Wednesday, June 04, 2014
Against this background, being asked to test-drive a new computer game called Rail Nation was a bit of a surprise. Never mind, I thought, I'll give it a go.
Rail Nation is a simulation game where you get to build your own rail network. Starting from a single loco and line, you can expand your empire to your hearts content. If you've played "Transport Tycoon" or similar games then you get the idea. The big difference is that Rail Nation is played on-line and doesn't cost you anything to get started. It seems the income will be generated through in-game purchases, although since you don't (as far as I can tell) have to make any of these, then for many players, it will be free fun.
Anyway, after registering you can chose which world you begin in. An on-screen helper leads newbies through the process of buying trains and setting up schedules so you get an income. It's recommended you being in the "coalbox" world (a play on the concept of "sandbox" worlds in other games). I'm not sure how different this is from other worlds as the only other one I looked at seemed to work in the same way.
The graphics look pretty good to me. You can see your trains in action, keep tabs on what they are doing and move around the world by dragging it. Icons take you to different screens. If I'm honest, it looks every bit as good as a game you would have to pay for.
Obviously you can't just spray track everywhere, you have to manage the process. Engines sheds have to be upgraded to house your growing collection of rolling stock. Wagons (no coaches in the game as far as I saw) are purchased based on the haulage capabilities of the locos and traffic they will be moving.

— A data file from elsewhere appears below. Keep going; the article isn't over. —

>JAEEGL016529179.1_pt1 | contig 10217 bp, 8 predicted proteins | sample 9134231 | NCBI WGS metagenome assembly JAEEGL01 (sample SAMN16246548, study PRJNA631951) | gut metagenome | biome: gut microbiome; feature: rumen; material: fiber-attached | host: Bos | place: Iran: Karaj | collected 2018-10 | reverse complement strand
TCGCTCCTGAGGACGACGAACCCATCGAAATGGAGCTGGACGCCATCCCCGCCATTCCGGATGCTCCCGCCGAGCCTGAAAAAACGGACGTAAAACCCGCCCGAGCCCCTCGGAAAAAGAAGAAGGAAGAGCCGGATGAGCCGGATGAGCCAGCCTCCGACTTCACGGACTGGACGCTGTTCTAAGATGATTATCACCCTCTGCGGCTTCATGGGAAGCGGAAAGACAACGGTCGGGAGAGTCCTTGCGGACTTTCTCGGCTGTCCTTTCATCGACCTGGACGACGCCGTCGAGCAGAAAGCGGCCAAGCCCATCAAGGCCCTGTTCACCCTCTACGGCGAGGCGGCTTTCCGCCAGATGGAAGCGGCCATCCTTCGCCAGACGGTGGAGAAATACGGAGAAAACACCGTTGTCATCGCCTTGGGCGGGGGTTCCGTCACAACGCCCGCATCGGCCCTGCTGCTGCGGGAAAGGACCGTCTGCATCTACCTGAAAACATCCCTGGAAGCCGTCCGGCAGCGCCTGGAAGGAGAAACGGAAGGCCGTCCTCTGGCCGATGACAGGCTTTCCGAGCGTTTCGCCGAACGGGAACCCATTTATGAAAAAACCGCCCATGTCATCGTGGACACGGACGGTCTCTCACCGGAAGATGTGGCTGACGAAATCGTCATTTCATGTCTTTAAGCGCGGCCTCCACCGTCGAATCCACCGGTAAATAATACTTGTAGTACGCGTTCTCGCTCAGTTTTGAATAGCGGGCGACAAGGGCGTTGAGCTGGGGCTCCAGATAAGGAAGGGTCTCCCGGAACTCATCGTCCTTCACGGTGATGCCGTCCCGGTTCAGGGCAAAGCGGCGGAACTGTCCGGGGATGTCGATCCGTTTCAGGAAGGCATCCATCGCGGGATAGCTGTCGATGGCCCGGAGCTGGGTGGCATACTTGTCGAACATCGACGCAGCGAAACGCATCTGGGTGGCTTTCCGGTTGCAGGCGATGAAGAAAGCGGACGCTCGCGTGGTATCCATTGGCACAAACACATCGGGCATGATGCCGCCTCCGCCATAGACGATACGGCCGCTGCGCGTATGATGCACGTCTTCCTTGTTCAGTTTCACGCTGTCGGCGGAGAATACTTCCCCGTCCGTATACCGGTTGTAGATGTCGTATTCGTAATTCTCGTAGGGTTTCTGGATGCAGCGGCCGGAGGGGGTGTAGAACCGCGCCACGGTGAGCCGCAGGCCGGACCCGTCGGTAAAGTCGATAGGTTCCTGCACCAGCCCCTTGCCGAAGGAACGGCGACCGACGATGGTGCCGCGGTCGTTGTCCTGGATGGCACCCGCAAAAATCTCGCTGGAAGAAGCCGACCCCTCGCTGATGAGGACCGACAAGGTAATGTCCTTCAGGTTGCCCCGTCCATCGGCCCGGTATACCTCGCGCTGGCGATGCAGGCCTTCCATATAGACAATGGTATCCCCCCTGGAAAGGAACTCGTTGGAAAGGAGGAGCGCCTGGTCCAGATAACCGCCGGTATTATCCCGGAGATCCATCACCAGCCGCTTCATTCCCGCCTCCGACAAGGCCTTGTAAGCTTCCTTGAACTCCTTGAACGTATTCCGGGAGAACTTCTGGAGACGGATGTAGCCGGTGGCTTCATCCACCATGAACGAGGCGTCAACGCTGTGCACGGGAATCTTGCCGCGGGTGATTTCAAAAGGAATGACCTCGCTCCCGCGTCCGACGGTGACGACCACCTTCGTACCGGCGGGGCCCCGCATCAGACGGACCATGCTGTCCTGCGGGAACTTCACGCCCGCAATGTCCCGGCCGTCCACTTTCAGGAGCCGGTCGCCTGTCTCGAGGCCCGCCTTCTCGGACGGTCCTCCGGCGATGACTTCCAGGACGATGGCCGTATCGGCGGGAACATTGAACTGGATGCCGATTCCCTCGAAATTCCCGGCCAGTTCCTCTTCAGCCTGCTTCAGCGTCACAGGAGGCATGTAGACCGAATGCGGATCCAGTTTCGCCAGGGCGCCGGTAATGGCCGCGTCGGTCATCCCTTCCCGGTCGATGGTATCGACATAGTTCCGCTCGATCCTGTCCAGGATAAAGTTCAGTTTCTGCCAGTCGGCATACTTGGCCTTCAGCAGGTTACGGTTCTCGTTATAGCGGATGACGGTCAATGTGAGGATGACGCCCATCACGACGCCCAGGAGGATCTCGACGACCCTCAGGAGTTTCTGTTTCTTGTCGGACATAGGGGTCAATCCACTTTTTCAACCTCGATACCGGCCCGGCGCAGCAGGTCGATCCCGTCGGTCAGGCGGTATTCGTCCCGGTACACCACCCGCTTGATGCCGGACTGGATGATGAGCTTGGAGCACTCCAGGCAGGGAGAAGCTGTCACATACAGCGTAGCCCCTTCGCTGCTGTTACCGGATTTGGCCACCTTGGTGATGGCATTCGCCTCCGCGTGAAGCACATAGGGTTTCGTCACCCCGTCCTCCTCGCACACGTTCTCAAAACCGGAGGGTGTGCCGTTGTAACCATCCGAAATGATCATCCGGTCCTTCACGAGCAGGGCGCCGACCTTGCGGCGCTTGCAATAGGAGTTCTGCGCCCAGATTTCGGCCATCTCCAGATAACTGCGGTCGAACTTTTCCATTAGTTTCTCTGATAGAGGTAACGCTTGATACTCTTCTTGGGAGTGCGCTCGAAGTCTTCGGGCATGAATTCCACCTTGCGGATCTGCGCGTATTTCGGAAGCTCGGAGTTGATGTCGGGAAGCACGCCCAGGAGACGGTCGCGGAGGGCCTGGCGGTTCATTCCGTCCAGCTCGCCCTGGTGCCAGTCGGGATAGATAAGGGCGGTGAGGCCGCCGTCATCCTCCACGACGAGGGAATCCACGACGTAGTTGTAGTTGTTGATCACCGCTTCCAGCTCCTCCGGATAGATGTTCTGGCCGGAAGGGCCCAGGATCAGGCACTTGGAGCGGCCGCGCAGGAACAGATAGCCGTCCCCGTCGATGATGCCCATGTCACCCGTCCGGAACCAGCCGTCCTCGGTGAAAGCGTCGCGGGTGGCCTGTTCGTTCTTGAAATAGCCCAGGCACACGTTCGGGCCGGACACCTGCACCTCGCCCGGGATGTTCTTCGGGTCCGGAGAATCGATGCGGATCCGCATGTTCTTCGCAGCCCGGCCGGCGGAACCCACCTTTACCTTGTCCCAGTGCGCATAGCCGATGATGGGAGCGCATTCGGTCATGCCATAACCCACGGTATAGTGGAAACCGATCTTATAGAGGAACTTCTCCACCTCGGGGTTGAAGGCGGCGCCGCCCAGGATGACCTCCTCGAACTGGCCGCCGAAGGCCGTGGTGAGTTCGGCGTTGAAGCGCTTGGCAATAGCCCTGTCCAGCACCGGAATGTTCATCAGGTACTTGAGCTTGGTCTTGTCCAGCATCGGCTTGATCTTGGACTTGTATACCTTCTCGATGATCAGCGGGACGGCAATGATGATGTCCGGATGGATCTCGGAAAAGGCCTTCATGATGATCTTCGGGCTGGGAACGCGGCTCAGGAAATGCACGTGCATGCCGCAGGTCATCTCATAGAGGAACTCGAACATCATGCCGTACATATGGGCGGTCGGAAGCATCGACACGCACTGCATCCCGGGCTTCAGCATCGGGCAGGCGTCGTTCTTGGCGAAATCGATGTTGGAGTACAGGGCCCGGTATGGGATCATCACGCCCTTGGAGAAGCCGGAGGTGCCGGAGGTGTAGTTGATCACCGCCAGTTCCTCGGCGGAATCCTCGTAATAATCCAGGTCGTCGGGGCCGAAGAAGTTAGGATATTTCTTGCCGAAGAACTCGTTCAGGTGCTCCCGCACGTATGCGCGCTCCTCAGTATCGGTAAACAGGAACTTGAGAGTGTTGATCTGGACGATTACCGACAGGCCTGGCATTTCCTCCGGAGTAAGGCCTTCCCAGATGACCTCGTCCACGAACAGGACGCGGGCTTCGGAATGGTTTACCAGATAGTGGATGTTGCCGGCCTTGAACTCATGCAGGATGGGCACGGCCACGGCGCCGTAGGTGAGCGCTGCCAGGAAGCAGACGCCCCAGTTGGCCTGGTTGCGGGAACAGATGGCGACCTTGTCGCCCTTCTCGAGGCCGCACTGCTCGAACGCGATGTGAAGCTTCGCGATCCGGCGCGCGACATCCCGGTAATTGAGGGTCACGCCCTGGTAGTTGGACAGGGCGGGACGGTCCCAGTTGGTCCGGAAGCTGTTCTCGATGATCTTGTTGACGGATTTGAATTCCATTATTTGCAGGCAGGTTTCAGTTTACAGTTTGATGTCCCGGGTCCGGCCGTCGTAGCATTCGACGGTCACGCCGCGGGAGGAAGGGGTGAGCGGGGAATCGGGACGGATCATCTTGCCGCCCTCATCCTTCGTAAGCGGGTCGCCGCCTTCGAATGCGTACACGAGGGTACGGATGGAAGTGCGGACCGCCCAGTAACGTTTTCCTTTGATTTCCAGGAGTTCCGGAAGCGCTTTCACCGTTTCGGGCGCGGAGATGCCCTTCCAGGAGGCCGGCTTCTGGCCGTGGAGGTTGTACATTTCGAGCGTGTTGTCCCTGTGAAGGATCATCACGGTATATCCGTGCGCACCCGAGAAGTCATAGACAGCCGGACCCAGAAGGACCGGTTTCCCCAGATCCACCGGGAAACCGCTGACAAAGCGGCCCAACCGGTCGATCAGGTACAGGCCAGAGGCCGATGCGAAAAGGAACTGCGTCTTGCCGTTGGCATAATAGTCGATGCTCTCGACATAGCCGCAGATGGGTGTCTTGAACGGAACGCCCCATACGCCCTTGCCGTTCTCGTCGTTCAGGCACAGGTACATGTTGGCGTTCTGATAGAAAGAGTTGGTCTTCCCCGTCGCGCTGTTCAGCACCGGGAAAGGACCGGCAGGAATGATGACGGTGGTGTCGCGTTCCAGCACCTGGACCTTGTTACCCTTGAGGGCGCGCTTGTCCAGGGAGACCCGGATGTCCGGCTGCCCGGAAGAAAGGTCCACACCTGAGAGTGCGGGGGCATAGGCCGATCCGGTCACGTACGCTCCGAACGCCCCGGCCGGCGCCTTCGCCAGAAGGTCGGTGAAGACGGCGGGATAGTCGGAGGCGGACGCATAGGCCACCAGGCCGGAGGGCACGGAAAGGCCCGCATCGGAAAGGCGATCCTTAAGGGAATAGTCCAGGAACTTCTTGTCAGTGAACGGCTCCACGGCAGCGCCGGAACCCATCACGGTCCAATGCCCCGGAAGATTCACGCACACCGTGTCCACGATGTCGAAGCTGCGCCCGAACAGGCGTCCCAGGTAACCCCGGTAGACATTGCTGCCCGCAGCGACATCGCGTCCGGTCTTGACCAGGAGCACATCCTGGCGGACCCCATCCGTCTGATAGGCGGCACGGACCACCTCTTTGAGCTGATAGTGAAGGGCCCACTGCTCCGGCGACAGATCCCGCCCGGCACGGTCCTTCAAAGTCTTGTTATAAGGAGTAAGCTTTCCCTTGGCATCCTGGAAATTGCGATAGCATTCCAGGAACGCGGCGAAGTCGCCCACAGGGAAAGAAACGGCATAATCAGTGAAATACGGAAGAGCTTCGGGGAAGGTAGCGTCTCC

There's also other businesses you can invest in for added income, even lottery tickets to buy if you fancy your luck.
The games appears to run in 14 day sessions and the winner if the person who earns the most money. Yes, there are other real people playing alongside you. It's possible (desirable if you want to progress quickly) to join with them in organisations. You can chat too, making it a social experience.
With all this taking place over several days, it's useful that you can leave the game and come back to it and it's all been happening while you've been away. I hadn't expected this but was surprised to received an e-mail alerting me to a problem with one of my engines. Logging back in, I found they had been hard at work earning money for me overnight.
Money is important, as is time. Time allows your research people to develop upgrades for locos. Initially these are bigger domes to improve tractive effort and thus the number of wagons haulable. Stay with it long enough and the engines available improve from basic steam models to diesels that look a lot like German engines and something a lot like a UK Class 66. Charting these developments is possible on a screen that looks a bit like a family tree.
Anyway, is it any good?
Well, yes. I had a fairly light play, no more than 3 hours on and off. From this I could see that to get the best out of the game, you really need to immerse yourself in the world. There were several other Beta testers playing and most were doing a lot better than me. I guess that practise makes perfect - where should you allocate resources to increase the pace of development for example? Or how do you set up the most effective and profitable schedule to keep the trains earning their keep ?
The interactive element, working with other players apparently makes a huge different to your earning potential too but I'll admit I didn't do much in this direction.
The idea that the world keeps changing while you are away is neat. New industries will spring up to be serviced and next time you log in you'll have to decide where your resources are best deployed. Because of this, you'll need to be more than a casual gamer to get the best from Rail Nation but then I suspect that putting effort in to the game will be rewarded.
Will this keep me away from the modelling bench? No. I spend enough time in front of a computer and not being able to throw myself in to the world means I wouldn't get the best from it. Having said this, I can see that learning about allocating resources and working with other people could be both entertaining, educational and enjoyable - something you can't say about most computer games.
Play Rail Nation for free here.
Posted by Phil Parker at 6:11 AM